In Munich de Chirico enrolled at the Academy of Fine Arts, which encouraged in him a strong dislike for the avant-garde. Instead he gravitated towards neo-Classical painters such as the Swiss-German Arnold Böcklin, best known now for his paintings of mythical subjects reminiscent of early 19th Century salon painters but at the time very influential. In de Chirico's painting The Dying Centaur (1909) Böcklin's influence is clearly evident, as is the mood of the Symbolist Max Klinger.

    Perhaps a more important influence on de Chirico in this period was the work of Friedrich Nietzsche. Nietzsche had rooted his thought in the study Greek and Latin texts, and it was in this light that De Chirico would have encountered the philosopher's writings. It is perhaps no coincidence that Nietzsche, like de Chirico, held Turin in particularly high regard, admiring the strength of its architecture and its timeless quality, elements that the painter would return to in his depictions of the iconic spaces of the city.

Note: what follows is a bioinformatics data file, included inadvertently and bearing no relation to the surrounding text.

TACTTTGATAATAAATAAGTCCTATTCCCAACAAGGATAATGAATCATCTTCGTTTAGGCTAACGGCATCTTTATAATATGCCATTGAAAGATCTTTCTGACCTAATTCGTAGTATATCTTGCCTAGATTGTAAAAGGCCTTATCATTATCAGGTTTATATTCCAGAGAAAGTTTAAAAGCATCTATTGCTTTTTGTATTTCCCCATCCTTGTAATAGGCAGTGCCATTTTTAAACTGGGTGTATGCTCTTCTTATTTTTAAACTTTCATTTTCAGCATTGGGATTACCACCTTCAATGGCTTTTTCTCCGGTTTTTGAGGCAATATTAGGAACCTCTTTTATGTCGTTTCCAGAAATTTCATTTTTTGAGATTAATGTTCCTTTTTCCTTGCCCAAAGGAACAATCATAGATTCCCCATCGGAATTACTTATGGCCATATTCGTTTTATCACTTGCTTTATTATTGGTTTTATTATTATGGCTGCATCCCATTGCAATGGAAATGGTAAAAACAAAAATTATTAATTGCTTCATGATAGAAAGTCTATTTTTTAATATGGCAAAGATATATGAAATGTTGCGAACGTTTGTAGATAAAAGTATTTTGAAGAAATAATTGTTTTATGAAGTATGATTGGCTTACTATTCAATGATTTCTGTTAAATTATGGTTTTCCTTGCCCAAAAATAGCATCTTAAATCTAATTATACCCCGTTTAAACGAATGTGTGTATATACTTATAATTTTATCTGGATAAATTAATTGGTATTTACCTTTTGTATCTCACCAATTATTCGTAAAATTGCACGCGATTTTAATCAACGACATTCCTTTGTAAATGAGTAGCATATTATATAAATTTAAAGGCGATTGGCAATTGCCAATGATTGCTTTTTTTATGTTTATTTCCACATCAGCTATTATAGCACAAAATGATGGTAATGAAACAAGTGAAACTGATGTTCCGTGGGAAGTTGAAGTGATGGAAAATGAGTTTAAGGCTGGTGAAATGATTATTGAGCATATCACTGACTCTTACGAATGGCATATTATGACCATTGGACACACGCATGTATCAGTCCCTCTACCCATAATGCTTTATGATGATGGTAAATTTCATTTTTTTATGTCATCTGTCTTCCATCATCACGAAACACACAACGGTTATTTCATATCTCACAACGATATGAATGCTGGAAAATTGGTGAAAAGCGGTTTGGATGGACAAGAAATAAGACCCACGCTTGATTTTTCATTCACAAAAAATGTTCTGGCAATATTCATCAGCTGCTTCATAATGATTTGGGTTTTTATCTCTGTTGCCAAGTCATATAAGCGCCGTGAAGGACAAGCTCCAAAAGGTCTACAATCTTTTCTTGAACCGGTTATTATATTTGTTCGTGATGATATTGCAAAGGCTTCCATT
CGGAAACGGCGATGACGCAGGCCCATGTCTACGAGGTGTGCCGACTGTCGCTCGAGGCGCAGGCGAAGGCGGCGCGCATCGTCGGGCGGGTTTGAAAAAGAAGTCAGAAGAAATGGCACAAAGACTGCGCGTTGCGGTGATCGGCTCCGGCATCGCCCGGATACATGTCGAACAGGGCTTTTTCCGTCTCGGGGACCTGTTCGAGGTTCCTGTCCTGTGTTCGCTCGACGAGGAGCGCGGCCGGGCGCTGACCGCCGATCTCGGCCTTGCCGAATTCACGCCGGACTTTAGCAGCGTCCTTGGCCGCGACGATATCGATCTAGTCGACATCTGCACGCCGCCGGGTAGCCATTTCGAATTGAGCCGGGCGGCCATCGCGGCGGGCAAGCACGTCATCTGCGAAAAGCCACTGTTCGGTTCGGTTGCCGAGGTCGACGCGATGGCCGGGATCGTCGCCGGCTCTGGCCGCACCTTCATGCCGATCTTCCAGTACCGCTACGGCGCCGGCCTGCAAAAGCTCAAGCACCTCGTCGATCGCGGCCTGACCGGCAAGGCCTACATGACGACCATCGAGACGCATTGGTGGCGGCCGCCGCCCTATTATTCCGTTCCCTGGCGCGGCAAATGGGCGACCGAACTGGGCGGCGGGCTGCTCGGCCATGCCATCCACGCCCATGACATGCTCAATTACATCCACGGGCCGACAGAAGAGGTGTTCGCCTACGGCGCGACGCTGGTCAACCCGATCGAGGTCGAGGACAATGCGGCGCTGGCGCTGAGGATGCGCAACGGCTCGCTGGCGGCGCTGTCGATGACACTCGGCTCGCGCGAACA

Nietzsche was to be a great catalyst for many 20th Century artists, with his The Birth of Tragedy from the Spirit of Music, written in 1872, becoming particularly influential as writers and artists confronted the challenges of their age. In this seminal text Nietzsche turns to Classical Athens. He evokes a time when human suffering was at the very center of Greek life and culture, whether expressed in war or entertainment. This struggle between the Apollonian (representing beauty and order) and the Dionysian (the primal, wild reaction to the sublime), and the manner in which tragedy can inspire animal-like behavior in man, lies at the heart of the work. Ara Merjian has written extensively about de Chirico and Nietzsche, particularly on the eve of the First World War when the artist developed some of his most iconic compositions. Marjian locates the subjects of Chirico's paintings as metaphors for the travails of man faced with a constantly changing, shifting, modern world, with all the uncertainty that represents. By the second half of the century, this sense of civilization forced to rely upon a new way of thinking while facing total destruction, particularly for those who had lived through two world wars, was profoundly disquieting.